Recording, editing and mixing ADR is an essential part of the post production process. It’s a key element to producing a successful film.
ADR (Automated Dialogue Replacement) is a method of replacing the dialogue in a film with new recordings, which have been done in a controlled and acoustically treated environment. This is most commonly done when location dialogue becomes problematic due to ambient noise on set being too loud or equipment malfunctions.
Pretty much every major film you see on the big screen will have between 30% and 70% ADR dialogue. So it’s well worth learning the basics!
Treat Your ADR Recording Space
In post production you have much more control over your audio than you do on set. The idea is to get as clean a recording as possible for your ADR so that later you put the dialogue into the appropriate space using EQ & reverb.
Clearly the best option here is to book an audio post studio with suitable ADR equipment. However, if you are recording this in a less than ideal space here are some tips for treating your room.
1. Use heavy blankets to dampen reflective surfaces such as walls, the ceiling above
the talent, the floor beneath the talent and the wall directly below talent.
2. Make sure now ambient noise is in the room such as computer fans, fridges etc.
3. Use a carpet floor tile or thick towel to place over the talents music stand (that will hold the scripts).
When recording ADR it is best practice to use the same microphone as was used on set. The aim is to match the frequency response and tonal characteristics as much as possible.
You will also ideally need a Digital Audio Workstation (DAW) such as Pro Tools or Cubase as they will make video and audio looping much easier while recording than trying to do this via video editing software.
What you need:
· Preamp/Audio Interface
· Digital Audio Workstation (Pro Tools etc)
· Video Monitor
Although you can buy specific ADR software, which makes the process as easy as possible, it is certainly not necessary to have.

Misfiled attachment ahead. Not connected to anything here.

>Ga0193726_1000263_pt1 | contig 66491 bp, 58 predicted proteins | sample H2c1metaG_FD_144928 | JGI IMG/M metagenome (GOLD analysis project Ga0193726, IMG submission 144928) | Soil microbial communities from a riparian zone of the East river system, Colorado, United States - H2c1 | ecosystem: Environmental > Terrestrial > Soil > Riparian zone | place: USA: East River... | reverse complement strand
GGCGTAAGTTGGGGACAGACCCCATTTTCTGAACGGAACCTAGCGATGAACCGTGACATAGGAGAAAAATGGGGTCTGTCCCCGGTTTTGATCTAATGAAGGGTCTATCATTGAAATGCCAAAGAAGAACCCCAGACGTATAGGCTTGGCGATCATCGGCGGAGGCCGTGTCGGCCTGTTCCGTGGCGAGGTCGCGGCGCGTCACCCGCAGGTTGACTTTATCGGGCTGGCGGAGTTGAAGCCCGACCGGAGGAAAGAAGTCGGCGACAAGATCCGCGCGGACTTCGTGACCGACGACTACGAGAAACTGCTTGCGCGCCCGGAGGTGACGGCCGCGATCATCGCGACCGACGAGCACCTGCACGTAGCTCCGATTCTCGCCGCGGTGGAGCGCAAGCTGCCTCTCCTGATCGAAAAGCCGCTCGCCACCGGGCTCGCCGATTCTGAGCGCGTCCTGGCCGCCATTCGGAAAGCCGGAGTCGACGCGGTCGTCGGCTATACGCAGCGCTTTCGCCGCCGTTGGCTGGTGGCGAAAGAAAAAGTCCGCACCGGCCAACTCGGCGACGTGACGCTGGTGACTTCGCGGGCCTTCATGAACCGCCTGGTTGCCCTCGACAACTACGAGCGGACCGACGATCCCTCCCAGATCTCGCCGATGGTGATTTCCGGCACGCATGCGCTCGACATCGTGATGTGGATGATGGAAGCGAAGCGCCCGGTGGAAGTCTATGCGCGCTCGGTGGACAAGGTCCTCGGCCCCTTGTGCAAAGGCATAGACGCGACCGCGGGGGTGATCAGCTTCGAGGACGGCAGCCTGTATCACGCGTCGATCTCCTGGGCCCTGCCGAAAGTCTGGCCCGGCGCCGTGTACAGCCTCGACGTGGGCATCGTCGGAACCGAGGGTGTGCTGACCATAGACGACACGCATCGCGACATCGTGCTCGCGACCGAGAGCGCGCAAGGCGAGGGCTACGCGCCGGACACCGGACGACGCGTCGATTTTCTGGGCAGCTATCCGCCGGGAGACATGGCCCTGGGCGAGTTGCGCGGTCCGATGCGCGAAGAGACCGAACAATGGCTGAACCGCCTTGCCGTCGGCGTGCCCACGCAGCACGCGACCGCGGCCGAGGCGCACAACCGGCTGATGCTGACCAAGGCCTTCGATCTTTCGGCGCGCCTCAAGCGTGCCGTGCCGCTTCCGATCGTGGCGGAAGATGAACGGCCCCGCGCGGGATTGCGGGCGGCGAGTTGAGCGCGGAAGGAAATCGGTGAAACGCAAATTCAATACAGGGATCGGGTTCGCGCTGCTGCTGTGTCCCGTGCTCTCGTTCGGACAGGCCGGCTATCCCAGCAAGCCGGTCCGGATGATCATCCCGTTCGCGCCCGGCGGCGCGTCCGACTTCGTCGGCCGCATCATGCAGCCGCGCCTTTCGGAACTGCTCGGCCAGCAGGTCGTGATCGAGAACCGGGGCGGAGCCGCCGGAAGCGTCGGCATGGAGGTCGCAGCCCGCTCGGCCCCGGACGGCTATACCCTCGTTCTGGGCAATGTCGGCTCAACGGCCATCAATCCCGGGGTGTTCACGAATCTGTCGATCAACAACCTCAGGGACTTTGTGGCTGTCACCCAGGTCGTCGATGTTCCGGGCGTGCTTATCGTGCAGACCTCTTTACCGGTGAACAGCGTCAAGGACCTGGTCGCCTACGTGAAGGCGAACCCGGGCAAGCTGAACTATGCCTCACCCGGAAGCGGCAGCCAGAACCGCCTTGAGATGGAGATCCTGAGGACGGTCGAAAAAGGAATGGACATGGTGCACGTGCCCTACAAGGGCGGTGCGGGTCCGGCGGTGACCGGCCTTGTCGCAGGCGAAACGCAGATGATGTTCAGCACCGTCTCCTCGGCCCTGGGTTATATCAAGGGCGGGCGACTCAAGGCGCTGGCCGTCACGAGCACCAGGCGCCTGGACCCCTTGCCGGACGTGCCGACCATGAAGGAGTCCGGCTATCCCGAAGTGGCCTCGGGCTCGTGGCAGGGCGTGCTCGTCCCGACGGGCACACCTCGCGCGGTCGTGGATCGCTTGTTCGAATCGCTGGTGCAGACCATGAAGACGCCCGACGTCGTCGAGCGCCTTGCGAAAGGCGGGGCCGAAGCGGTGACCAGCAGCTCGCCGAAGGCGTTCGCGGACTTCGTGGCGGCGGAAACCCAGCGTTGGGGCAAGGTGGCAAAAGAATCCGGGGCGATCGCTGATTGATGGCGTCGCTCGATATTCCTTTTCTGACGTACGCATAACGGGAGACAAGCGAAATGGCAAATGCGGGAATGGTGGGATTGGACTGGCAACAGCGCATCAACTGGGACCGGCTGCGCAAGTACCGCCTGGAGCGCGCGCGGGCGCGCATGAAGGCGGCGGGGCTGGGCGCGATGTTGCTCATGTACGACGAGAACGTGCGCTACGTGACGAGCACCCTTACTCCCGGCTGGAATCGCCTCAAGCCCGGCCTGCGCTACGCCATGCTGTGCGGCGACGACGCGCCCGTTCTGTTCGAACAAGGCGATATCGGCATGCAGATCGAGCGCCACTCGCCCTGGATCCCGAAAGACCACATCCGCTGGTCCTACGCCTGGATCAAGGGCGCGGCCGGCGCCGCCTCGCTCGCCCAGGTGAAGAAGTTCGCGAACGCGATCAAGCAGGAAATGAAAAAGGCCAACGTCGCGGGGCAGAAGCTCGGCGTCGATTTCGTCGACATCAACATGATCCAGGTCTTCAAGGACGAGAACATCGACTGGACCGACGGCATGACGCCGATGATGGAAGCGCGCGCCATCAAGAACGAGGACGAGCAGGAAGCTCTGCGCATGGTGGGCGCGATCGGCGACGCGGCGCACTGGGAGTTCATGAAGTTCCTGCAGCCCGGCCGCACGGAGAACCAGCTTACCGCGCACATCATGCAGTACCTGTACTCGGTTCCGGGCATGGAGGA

ADR Microphone Placement
It’s important to maintain some distance between the microphone and the talent – depending on what is happening in the scene. With a shotgun microphone try placing it between 1 -3 feet away. It is usually best to angle the mic off axis, pointing down toward the talent from the left or right hand side.
It might seem obvious but the absolute most important element to successful ADR is the delivery or performance from the talent. Poor performances cannot be fixed when the actor leaves the studio! Make sure you get what you need.
When recording your ADR you need to have an audio and video feed for the talent. Sometimes they are in a booth other times they might be in the same room as the engineer.
Highlight the line or lines you will be replacing first in your DAW. Make sure your DAW is set to ‘loop record’ mode and ideally set so that it creates a new ‘playlist’ on ever new loop record.
Try setting up a 3 ‘beep’. One beep per second – 4 seconds before the line comes in. This way the talent gets a count in and knows to start on the fourth second.
Editing & Mixing
Now that you have a clean ADR recording you can begin to add it into the appropriate acoustic space. Clearly the new dialogue needs to be in sync and should have been recorded as closely as possible during the ADR studio session.
You can use tools such as VocAlign Pro which matches the original (unusable) dialogue to your ADR recording automatically.
You can also do manual editing on your ADR to get the sync as close as possible.
Next you want to drop in the ambience of the scene, either recorded wild on set or using something suitable from a SFX library. This will help blend the ADR into the scene.
Finally use EQ and reverb to taste to make the ADR sound convincing. A convolution reverb is recommended – a reverb plug in that simulates a real acoustic space – we suggest Altiverb